Comments: 9
BrokenTune 4 years ago
This one was a bit odd. It certainly was a book that illustrated how a book can keep a reader at a distance just as some of the characters kept Ono at a distance, too.
Chris Blocker 4 years ago
You're right. I do think Ishiguro is really great at helping the reader feel what the characters are feeling. I just wish I knew the truth of what Ono was saying.
BrokenTune 4 years ago
But in an era of "reconstruction" are we meant to know what really happened? I found this book fascinating because Ishiguro, astute as ever, seemed to throw in trails of bread crumbs and a flurry of birds - so who knows where the trail started and ended. It certainly was a book that asked a lot of questions without asking them openly, which I thought may have added to sense of place and time of the novel.

I did not love it as much as his other books (even The Buried Giant), tho precisely because I wasn't allowed to really get into it.

Love your comparison to his other works, especially your observation that the situation between reader and main character is inverted.
What's next on your Ishiguro journey?
Chris Blocker 4 years ago
No, we're probably not meant to know, but that lack of knowing definitely creates some distance between the reader and the story.

What's next? I'm hitting all the unread works in chronological order. Since I've already read The Remains of the Day some years ago, next up is The Unconsoled.
BrokenTune 4 years ago
The Unconsoled is the one I still have left. I hope to read it this year. It's been sitting on my shelf at home for far too long.
Chris Blocker 4 years ago
The Unconsoled is the only one of the three I haven't read that I do not own. Fortunately, I work at a library, so it's almost like I own it.

My expectations for the remaining three aren't the highest, but I'm hoping I'll be surprised. Since you've read all but The Unconsoled, which has been your favorite so far?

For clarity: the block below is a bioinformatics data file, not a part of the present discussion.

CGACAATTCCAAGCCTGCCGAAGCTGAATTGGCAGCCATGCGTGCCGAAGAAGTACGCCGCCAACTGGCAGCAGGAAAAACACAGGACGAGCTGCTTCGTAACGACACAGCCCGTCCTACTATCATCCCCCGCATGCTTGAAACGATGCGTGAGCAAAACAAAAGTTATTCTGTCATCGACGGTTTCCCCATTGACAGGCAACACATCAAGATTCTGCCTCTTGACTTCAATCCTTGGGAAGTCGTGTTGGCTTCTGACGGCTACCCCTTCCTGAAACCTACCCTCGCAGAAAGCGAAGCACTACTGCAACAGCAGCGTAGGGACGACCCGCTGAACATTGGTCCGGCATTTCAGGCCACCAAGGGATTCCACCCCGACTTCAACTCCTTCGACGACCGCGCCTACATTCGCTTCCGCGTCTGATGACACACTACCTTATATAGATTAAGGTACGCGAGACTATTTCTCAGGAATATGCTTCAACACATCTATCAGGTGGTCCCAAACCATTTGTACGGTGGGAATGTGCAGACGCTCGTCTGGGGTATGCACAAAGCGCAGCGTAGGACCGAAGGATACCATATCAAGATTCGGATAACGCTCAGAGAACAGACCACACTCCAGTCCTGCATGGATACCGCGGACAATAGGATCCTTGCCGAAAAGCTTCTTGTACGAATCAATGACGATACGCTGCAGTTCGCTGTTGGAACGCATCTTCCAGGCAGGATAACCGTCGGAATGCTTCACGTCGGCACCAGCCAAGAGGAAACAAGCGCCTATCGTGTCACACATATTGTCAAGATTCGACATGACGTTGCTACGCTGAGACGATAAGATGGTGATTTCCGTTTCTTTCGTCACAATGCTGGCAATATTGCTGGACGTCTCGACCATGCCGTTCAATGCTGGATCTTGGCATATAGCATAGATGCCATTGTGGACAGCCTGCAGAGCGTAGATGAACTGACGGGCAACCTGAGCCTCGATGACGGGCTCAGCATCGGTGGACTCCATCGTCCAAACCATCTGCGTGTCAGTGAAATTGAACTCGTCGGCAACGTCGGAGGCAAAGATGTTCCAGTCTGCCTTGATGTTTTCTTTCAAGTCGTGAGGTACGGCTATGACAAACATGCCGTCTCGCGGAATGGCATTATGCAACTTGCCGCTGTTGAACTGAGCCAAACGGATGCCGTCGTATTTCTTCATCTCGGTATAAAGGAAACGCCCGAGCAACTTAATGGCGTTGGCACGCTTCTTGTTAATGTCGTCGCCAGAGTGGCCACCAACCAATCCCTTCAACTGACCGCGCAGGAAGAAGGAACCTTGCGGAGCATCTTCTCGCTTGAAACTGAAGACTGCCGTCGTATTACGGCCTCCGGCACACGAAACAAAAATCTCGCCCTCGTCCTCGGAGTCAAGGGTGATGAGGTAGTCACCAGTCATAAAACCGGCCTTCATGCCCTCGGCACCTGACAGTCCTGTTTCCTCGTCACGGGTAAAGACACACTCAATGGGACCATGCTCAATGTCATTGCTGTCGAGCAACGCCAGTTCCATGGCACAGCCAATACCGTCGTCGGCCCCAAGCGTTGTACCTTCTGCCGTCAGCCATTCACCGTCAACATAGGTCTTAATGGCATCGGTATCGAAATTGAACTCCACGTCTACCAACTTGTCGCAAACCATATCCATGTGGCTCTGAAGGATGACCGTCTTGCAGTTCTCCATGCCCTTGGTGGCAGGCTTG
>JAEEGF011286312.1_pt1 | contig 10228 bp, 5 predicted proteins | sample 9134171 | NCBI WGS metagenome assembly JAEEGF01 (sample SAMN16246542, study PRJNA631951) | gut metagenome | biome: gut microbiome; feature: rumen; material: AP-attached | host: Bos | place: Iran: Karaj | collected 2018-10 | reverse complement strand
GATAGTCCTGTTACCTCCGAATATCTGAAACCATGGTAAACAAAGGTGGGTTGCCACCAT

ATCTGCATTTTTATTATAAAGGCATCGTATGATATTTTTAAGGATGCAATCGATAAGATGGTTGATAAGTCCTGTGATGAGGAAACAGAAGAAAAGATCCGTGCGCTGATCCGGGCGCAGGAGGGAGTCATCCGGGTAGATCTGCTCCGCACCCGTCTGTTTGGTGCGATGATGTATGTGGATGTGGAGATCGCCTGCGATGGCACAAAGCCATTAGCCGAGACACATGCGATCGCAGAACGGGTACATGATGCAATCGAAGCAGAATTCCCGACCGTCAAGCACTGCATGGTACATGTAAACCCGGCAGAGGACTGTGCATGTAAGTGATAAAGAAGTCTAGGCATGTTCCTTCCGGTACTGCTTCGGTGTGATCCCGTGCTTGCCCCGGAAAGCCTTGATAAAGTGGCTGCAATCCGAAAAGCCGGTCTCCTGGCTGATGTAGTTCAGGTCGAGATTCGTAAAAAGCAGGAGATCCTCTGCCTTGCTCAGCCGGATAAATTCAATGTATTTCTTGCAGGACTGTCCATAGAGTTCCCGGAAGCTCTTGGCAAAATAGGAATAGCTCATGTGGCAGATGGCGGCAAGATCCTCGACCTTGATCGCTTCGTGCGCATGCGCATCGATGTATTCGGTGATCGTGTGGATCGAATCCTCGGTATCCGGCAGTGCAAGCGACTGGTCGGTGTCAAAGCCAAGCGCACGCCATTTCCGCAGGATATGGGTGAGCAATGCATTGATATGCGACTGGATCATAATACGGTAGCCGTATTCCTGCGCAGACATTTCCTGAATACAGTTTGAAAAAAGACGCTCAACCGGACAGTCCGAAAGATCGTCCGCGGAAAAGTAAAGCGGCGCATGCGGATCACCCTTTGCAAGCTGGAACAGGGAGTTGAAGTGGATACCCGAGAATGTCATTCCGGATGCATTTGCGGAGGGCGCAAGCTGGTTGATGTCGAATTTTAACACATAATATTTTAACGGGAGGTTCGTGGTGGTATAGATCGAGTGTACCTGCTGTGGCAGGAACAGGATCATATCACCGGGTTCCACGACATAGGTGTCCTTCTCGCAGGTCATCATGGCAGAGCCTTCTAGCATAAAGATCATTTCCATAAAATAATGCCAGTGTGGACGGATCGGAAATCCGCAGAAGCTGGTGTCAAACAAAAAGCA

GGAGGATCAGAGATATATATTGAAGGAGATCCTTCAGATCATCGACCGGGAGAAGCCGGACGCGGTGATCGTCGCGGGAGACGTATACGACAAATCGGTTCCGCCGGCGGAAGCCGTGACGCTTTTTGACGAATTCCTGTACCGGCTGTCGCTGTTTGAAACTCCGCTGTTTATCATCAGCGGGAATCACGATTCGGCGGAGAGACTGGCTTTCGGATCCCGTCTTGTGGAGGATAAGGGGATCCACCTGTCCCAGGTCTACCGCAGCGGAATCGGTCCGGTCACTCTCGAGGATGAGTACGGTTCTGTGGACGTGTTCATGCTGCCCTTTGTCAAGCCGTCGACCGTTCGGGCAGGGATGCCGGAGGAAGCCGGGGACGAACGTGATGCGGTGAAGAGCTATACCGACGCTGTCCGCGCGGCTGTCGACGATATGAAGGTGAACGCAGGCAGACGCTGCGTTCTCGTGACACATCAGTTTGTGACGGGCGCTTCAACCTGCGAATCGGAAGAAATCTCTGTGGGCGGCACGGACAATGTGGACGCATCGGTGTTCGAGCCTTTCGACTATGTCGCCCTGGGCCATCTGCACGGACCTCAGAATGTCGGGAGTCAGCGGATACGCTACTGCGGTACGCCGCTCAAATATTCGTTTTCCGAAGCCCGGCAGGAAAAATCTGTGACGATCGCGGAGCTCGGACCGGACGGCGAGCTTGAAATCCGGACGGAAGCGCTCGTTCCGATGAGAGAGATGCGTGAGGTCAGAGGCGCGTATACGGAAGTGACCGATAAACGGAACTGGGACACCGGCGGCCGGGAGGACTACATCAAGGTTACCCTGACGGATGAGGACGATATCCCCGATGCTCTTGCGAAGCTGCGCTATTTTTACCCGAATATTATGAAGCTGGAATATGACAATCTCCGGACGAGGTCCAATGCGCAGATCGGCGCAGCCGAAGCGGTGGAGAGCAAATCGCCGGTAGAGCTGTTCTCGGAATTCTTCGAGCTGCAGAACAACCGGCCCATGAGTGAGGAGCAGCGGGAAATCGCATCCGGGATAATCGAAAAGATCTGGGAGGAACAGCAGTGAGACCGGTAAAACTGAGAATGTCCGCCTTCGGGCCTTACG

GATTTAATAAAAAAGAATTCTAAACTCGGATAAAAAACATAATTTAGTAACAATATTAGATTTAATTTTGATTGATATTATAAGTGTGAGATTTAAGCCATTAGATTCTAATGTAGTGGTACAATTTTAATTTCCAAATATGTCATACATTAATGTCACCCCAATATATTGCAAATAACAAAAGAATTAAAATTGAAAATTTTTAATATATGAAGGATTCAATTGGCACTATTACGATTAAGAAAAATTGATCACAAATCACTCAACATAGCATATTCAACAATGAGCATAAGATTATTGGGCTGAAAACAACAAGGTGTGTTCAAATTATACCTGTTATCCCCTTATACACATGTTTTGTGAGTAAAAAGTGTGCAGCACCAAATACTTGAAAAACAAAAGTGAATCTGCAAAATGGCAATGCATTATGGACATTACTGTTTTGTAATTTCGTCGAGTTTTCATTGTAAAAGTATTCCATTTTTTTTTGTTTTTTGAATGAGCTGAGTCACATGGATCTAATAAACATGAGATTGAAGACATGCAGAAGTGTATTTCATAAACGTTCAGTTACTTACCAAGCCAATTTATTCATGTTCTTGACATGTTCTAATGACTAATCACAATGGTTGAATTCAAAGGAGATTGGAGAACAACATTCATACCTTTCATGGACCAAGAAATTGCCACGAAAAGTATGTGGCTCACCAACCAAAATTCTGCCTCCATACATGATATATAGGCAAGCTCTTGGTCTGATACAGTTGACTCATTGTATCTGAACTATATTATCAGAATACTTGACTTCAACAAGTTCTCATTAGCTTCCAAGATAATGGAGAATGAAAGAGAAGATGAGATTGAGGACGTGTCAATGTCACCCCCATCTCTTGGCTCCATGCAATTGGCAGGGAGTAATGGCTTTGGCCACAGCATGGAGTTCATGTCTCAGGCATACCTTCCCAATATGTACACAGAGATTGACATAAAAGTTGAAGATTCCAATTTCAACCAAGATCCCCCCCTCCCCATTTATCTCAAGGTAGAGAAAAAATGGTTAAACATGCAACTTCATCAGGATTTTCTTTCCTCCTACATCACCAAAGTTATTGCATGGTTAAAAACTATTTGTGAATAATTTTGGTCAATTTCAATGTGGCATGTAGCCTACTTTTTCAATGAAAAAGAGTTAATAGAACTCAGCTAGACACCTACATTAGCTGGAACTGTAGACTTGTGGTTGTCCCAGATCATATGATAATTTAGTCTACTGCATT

BrokenTune 4 years ago
The best was Remains, without a doubt, closely followed by Orphans - and I know I am in the minority here. Maybe it was the circumstances under which I read the book, but I really loved it.

I also really enjoyed The Buried Giant, which a lot of people were not over the moon with.

The worst ones for me were Nocturnes and Never Let Me Go. Again, a lot of people loved NLMG but I found it absolutely, shrug-inducingly boring. Tho, I remember that I had finished some Atwood right before I started it, which may have something to do with it.
Chris Blocker 4 years ago
Never Let Me Go has been my favorite so far, but it was also the first Ishiguro I read. That certainly may have something to do with it. Remains is a close second.
BrokenTune 4 years ago
Sorry, had to edit my comment above - there was a "not" missing (the part about Giant).

Well, there is always something special about the first book of an author that speaks to a reader.

I may not have been able to connect with NLMG, but I love that others love it. And whatever the book, Ishiguro is one author that people should try. My first book was Remains, and it changed my view at the time of what literature can do.